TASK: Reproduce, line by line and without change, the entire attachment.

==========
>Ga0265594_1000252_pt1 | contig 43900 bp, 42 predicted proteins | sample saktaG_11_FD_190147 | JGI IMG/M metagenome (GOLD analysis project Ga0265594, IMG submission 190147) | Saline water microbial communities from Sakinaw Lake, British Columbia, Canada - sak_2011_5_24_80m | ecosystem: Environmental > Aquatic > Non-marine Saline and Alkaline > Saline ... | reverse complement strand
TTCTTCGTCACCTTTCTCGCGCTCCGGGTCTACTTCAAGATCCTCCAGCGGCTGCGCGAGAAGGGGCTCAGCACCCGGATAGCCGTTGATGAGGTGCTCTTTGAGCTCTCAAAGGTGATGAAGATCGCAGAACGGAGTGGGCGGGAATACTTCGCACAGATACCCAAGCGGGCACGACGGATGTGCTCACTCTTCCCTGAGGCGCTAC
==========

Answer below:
>Ga0265594_1000252_pt1 | contig 43900 bp, 42 predicted proteins | sample saktaG_11_FD_190147 | JGI IMG/M metagenome (GOLD analysis project Ga0265594, IMG submission 190147) | Saline water microbial communities from Sakinaw Lake, British Columbia, Canada - sak_2011_5_24_80m | ecosystem: Environmental > Aquatic > Non-marine Saline and Alkaline > Saline ... | reverse complement strand
TTCTTCGTCACCTTTCTCGCGCTCCGGGTCTACTTCAAGATCCTCCAGCGGCTGCGCGAGAAGGGGCTCAGCACCCGGATAGCCGTTGATGAGGTGCTCTTTGAGCTCTCAAAGGTGATGAAGATCGCAGAACGGAGTGGGCGGGAATACTTCGCACAGATACCCAAGCGGGCACGACGGATGTGCTCACTCTTCCCTGAGGCGCTAC